For those who read my blog, you know I’ve gone a week without posting. We soon leave for South Dakota and between grading summer experience journals, starting a web based Foreign Policy course, and watching the kids, I’ve been busy! Since I’m teaching an on line course I will bring my computer along on the trip, so I may blog from South Dakota.
A few random musings:
* the Supreme Court decision affirming gun rights was expected, and though it weakens the ability of state and local governments to have leeway in how the 2nd amendment is interpreted (it again is a federal standard), it’s not a surprising or very consequential decision. In fact, it probably helps Democrats by de-politicizing the issue.
* Elena Kagan is being attacked by Republicans for having liberal views, especially ones like those of former Supreme Court Justice Thurgood Marshall. Yet Marshall was a respected and historic justice. Agree or disagree with him, sharing his views cannot be seen as making one ineligible for the Court. If Kagan does not get swift and overwhelming approval, the process has been poisoned by politics.
* Economic stats in recent weeks suggest the recovery may not yet be real. If things continue to slow down, the possibility of a global depression is very real. The problem is that a sustainable economy will have to balance production and consumption in a manner that reduces debt. Right now production is focused in China and the third world, while consumption is in the debt ridden first world. The first world cannot increase debt and consume at levels reached in the last decade, so a rebalancing requires more production in the first world and more consumption in China and third world states producing for export. That is a major shift, and probably requires a long term slow down to force a change. If so, we’re still in for considerable pain.
* The BP oil spill continues to dramatically show the cost of our addiction to oil. The good news is that this example of our need to shift to cleaner energy sources corresponds to an economic slow down that keeps oil prices reasonably low. That still creates an opportunity to use energy as a means of rebooting the economy. The US has to focus on producing clean/alternative energy equipment, thus increasing productive capacity in products that will have global demand. That could be a key for rebalancing the economy. Alas, the long term consequences of the sea bed gusher are still unknown and certain to cause extreme hardship for tens of thousands on the Gulf coast. BP and the US government are powerless to stop it with any speed; this is a problem no one was ready for. It remains very depressing.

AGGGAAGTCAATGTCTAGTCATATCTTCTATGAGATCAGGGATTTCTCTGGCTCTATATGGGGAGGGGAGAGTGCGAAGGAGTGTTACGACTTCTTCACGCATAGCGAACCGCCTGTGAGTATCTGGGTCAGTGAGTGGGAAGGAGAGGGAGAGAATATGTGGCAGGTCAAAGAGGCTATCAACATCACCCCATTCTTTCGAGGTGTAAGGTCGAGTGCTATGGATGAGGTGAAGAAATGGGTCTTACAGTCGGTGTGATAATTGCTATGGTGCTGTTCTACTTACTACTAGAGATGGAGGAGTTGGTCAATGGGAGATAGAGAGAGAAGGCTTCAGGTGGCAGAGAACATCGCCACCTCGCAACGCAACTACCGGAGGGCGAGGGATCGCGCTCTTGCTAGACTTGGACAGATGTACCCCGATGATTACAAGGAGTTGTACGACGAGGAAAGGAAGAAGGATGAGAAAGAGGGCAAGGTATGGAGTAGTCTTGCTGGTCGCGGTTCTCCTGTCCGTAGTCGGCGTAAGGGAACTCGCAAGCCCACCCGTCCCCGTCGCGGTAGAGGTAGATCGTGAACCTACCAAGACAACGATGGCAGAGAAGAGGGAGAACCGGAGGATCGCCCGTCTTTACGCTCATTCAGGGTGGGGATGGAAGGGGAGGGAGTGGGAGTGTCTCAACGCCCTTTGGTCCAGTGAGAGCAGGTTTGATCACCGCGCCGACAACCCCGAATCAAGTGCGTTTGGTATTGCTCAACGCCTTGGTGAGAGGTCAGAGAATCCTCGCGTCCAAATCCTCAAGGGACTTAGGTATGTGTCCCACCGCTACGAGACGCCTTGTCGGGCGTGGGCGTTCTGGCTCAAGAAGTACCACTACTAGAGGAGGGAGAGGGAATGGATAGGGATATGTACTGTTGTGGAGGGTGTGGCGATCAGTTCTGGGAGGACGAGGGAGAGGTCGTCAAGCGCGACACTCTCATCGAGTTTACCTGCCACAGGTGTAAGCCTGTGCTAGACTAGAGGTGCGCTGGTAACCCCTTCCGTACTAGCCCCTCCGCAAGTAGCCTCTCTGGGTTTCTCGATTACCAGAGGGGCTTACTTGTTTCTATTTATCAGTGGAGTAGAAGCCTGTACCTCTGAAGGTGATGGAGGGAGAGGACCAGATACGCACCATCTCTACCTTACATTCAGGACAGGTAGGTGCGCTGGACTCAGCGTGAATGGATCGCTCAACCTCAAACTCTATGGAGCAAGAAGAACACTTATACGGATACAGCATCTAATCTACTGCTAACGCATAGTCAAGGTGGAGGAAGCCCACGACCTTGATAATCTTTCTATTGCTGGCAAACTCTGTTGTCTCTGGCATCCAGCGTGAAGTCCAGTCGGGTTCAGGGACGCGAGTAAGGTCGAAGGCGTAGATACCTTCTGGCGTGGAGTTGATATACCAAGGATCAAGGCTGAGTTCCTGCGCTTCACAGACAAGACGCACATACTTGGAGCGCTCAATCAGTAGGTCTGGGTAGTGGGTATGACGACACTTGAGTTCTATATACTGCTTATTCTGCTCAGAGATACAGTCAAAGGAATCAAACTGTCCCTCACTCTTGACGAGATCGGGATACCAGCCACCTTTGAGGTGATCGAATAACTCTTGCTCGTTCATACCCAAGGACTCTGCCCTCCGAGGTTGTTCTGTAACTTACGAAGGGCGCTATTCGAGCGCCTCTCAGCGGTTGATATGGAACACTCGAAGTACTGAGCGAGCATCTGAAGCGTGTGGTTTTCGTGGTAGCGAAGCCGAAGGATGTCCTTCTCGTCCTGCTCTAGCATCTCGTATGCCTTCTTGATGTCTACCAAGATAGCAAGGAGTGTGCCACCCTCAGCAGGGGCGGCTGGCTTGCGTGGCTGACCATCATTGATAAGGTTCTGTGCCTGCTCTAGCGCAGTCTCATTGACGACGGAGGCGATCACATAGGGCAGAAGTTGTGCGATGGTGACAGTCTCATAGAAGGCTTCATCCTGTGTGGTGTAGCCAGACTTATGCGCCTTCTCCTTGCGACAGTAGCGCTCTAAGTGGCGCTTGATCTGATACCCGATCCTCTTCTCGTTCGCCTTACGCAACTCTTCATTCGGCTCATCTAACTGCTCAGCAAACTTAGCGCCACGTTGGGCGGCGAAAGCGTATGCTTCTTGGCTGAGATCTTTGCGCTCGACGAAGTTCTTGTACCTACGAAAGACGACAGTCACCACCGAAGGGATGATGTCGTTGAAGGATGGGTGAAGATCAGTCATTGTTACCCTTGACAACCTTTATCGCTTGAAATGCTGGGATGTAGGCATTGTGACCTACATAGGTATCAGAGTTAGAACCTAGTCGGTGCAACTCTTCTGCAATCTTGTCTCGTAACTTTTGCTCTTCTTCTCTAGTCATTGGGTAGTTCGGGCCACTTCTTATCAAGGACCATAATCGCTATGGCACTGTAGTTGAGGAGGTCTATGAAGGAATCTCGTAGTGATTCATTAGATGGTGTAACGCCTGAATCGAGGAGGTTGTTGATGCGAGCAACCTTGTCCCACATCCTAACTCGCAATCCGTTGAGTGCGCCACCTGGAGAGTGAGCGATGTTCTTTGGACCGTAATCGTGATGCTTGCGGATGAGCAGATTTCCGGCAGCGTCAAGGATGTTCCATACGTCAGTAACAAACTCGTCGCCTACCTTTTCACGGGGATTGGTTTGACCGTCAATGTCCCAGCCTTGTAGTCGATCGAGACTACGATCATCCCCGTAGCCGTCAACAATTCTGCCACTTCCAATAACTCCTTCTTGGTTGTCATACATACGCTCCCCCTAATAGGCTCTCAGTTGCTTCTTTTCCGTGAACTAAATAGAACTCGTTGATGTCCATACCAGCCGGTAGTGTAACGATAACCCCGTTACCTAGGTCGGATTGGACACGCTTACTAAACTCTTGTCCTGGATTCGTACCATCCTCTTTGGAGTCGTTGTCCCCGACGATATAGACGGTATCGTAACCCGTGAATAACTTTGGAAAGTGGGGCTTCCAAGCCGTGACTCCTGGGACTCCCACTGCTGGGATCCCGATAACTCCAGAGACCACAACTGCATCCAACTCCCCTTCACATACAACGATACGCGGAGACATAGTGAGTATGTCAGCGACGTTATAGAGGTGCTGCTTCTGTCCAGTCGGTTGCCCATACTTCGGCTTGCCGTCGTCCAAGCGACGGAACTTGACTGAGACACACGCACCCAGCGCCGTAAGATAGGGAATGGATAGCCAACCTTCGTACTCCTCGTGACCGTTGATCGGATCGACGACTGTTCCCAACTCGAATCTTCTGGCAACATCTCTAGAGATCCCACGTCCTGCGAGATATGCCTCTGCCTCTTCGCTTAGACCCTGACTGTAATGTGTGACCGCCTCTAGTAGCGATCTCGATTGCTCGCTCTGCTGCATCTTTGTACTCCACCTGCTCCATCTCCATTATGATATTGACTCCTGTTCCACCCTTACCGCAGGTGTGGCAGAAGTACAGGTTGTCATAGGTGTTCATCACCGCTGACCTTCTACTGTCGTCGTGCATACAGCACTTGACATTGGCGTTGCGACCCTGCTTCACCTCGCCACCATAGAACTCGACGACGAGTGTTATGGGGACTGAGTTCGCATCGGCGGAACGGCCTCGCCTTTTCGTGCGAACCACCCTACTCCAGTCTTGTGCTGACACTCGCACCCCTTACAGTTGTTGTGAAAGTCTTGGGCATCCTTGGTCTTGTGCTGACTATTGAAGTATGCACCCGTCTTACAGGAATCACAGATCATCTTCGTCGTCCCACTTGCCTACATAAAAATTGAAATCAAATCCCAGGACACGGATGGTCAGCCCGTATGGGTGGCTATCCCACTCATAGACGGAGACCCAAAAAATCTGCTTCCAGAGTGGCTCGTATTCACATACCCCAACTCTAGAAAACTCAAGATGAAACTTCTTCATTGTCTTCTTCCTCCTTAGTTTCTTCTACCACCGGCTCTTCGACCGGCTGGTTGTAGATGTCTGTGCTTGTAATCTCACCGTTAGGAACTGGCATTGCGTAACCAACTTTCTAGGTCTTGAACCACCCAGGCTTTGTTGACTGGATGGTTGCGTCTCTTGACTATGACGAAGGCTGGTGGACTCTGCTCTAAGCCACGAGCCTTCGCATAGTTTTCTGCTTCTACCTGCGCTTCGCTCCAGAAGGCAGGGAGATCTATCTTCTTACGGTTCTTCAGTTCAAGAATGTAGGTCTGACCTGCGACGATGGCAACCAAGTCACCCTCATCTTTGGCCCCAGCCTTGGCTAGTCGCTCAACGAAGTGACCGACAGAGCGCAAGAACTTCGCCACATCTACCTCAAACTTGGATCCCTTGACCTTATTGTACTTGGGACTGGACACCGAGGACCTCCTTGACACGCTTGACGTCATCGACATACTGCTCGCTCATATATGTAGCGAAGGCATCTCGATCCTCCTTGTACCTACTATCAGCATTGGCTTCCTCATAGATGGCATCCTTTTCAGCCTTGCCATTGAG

* My foreign policy course has started with some good discussion, especially about America’s role in the world. The upcoming generation has not been raised with the illusion that the US is the undisputed world power; indeed, today’s first year students were in their formative years as the US war in Iraq went south. If anything, there is skepticism of the US projecting power and trying to “run the world.” That’s good — we need a very different foreign policy in the new century. Globalization has changed the world scene and relative US power has declined. Yet the US is still wealthy and powerful, and can play a positive role in world politics. Figuring out how to do so is not an easy issue, and is a motivating question for the course.
* Driving home from a union meeting in Bangor I listened briefly to talk radio. Glenn Beck and Rush Limbaugh sounded Goebbelesque as they claimed Obama was purposefully destroying America. Disgusting. Then I listened to a bit on NPR about the WestVirginia “text book war” of 1974 when people protested against new textbooks in school. The fundamentalist crowd claimed it was a Satanic left wing effort to indoctrinate children. When the extremes of that movement turned violent, the movement failed — Americans reject violence as a means to promote a political movement, even if they agree with the goals. In many ways, I think the so called “tea party” movement reflects that segment of society. It is a minority view that is nostalgic for the America they think existed in the past. Those days are over, forever. But that’s not the end of freedom or the American way, as the nostalgics believe. Rather, as always, our values become applied to a new generation and a new context. The point is to make sure those values are retained, not to try avoid the inevitable change progress and history bring.